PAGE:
I read Another Bullshit Night in Suck City for class, and I’m glad: glad I read it, and glad I had a class to guide me through it. I think I got more out of it this way. It would have been a little opaque to me on my own.
Nick Flynn’s father Jonathan was mostly absent in his son’s youth, although sort of a towering absence. Nick met the father he scarcely knew when Nick was working at a homeless shelter in Boston, where Jonathan became a client. This is Nick’s memoir of his father’s troubled, mysterious life and ugly effects on those around him – his wives and children – and Nick’s search for answers. (If this sounds familiar to you, you may have seen the movie made from this story, Being Flynn, which starred Robert De Niro but didn’t do terribly well.)
As illuminated by my professor, Another Bullshit Night in Suck City pulls heavily from the themes and style of absurdist theatre and theatre generally. Nearly every chapter involves some form of stage setting, awareness of audience, or other element of performance. King Lear and Beckett’s Endgame are particularly present. I know almost nothing about absurdist theatre, and would certainly have missed this subtext without help; and it really did help me to see some of what Flynn was up to.
It is an unusually, but very carefully composed book. Chapters vary in format. Some are written as short plays; some take different hermit crab forms. One of my favorites is a list of “thirteen random facts.” An illustration or two and one very important diagram come in. Despite the differences in form, there is a fairly straightforward narrative at work: the life of a father as seen (therefore, in pieces) by his son, and the life of the son, at first as it applies to the father’s story but in bursts beyond as well. This narrative is not strictly chronological, but any disjoints in its telling only reflect the way it was lived, the way information about Jonathan came to Nick, in dribs and drabs and jolts.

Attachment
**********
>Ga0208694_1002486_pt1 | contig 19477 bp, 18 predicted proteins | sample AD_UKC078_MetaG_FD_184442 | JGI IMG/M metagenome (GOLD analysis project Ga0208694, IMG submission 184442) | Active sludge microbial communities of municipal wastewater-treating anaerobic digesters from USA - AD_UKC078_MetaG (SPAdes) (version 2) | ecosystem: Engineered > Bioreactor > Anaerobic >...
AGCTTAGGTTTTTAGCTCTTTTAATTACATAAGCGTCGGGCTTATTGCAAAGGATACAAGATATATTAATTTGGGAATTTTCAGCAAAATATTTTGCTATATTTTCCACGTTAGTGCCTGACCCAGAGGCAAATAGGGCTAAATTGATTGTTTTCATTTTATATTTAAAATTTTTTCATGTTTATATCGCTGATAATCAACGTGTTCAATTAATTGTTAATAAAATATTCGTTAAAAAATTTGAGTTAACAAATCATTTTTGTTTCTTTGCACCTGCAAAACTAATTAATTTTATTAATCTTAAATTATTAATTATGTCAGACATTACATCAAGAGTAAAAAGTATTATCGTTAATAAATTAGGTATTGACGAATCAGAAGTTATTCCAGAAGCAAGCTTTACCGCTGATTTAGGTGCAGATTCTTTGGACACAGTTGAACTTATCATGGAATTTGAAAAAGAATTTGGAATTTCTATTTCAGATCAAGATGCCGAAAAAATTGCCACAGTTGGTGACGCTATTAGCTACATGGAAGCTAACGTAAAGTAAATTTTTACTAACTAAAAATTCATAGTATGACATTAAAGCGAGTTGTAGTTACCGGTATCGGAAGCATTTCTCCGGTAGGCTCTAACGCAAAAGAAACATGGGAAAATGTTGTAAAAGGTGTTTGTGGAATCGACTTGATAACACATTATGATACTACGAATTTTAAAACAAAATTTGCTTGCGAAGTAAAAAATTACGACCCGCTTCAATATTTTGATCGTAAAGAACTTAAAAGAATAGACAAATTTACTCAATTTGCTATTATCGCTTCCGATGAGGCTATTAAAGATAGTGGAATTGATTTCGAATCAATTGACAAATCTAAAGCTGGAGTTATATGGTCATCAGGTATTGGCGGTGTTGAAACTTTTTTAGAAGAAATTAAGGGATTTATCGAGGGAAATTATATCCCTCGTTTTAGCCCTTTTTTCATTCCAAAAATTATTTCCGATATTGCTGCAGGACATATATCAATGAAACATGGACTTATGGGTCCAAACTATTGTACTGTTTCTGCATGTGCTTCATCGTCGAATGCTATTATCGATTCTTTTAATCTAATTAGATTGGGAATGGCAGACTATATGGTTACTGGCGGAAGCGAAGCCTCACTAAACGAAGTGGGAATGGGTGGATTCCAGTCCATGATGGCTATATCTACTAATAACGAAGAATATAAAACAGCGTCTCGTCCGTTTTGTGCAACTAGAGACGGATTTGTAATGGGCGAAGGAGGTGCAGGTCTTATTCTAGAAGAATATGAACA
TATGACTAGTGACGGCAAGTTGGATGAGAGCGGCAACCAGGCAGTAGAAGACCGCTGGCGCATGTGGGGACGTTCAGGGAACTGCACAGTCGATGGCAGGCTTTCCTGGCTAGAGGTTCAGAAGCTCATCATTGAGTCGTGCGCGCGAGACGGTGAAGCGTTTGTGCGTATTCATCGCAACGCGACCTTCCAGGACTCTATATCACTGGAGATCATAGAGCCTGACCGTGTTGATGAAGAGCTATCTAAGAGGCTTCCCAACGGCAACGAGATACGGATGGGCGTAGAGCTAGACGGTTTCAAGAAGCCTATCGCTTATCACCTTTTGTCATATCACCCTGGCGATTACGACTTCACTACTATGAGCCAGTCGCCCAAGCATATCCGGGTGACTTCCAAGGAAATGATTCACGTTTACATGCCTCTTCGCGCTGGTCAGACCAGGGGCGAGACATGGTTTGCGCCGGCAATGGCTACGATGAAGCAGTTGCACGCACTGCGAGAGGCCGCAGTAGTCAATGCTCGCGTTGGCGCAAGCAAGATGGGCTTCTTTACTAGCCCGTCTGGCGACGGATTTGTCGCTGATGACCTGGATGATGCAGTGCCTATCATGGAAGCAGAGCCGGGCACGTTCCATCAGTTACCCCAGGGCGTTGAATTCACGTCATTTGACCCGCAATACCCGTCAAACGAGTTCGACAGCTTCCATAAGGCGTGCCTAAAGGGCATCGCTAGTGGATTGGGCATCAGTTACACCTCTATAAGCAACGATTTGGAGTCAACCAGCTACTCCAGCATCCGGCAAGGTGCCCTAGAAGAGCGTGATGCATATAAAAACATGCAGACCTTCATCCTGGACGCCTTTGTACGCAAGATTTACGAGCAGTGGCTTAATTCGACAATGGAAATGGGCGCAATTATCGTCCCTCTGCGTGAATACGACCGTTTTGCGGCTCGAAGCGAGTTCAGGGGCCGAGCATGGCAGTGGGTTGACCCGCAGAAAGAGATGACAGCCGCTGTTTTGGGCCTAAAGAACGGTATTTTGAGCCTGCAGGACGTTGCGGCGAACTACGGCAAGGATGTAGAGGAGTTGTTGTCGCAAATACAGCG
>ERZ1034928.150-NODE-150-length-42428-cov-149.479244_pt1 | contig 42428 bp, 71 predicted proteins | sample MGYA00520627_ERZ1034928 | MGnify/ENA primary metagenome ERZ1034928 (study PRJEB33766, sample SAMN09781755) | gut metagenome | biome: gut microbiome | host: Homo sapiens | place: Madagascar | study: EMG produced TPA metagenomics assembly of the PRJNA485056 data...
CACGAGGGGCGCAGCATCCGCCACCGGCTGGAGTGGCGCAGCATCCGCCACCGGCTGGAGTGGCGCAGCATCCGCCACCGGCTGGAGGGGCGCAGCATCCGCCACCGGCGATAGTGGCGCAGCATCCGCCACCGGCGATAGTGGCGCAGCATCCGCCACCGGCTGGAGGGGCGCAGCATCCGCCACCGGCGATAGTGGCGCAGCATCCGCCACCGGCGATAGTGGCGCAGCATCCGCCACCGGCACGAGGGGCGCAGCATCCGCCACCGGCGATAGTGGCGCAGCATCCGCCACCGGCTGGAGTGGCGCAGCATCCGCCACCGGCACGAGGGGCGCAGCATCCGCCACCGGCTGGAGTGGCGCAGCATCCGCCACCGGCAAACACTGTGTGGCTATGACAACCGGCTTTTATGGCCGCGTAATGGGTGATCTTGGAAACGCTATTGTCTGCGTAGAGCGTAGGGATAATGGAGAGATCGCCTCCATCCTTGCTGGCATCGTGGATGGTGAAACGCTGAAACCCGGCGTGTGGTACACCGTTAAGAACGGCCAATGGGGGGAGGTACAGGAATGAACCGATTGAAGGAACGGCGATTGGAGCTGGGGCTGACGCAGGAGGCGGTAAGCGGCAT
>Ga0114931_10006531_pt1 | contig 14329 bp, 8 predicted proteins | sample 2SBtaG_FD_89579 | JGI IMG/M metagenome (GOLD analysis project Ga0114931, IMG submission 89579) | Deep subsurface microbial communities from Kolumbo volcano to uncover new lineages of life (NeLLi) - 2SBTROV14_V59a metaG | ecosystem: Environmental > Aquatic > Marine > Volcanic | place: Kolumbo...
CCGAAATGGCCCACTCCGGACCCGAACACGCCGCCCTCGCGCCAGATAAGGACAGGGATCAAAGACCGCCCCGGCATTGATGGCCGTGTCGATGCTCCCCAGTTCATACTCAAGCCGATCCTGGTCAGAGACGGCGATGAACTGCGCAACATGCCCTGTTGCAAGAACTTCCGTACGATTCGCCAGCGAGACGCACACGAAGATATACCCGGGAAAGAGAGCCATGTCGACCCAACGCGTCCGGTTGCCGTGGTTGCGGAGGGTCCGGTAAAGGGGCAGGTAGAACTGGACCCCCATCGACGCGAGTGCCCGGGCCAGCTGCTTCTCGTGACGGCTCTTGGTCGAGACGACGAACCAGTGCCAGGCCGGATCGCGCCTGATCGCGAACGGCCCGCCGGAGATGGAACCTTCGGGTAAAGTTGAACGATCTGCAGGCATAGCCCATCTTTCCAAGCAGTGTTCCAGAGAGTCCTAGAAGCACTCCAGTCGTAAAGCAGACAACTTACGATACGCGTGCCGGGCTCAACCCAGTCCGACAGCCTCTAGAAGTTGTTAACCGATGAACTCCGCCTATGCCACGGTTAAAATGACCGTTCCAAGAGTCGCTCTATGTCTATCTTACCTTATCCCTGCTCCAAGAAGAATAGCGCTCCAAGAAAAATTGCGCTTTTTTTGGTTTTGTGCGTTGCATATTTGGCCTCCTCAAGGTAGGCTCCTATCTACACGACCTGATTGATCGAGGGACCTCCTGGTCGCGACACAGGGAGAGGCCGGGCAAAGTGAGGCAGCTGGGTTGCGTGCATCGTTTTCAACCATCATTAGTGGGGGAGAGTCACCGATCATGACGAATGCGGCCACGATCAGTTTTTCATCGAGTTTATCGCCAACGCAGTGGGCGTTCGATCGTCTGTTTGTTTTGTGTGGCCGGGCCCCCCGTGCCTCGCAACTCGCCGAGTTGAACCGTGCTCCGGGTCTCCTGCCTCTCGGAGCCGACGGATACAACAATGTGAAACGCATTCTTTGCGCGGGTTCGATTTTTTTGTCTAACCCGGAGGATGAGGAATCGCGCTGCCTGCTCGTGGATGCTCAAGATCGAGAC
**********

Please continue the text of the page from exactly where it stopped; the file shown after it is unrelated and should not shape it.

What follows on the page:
Readers new to the varied forms Flynn uses may find them a little distracting, but I don’t think they’ll pose a real challenge. The scrapbook-feel echoes the subject matter, echoes real life. And despite looking at a glance like it was thrown together – indeed, like real life – there is extraordinary artistry and intention at play here. Look for recurrent images throughout, like the donut, and the life raft, which sometimes takes the donut-echoing shape of a lifesaver. Look for theatricality, framed stages, costumes and sets. And the question of caring about appearances, or designing appearances.
Obviously, Nick Flynn tells painful and personal stories in this book, raising some of the classic questions of the memoir genre: how much to share, how much is too much, and what reader response is appropriate. Flynn struggles with these questions, especially in the final section called “aftermath (one year later): questions often asked, and some possible answers.” I was reminded of a Bernard Cooper essay I read – I forget its title, but it was in The Business of Memory, a collection edited by Charles Baxter. It dealt with Cooper’s surprise at reader reactions, and his inability to control what those readers take away from his work, and what they are curious about. It might seem like some of these issues are obvious ones, but there’s no accounting for people, always and in all directions, and the possibilities fascinate me.
I found this a brave, complex and moving book, and I recommend it. For a little taste, here is the obituary written for Jonathan Flynn, nearly ten years after the book’s publication. As Brevity notes, it is unattributed but presumably written by Nick.
I look forward to finding time for a reread, for further study.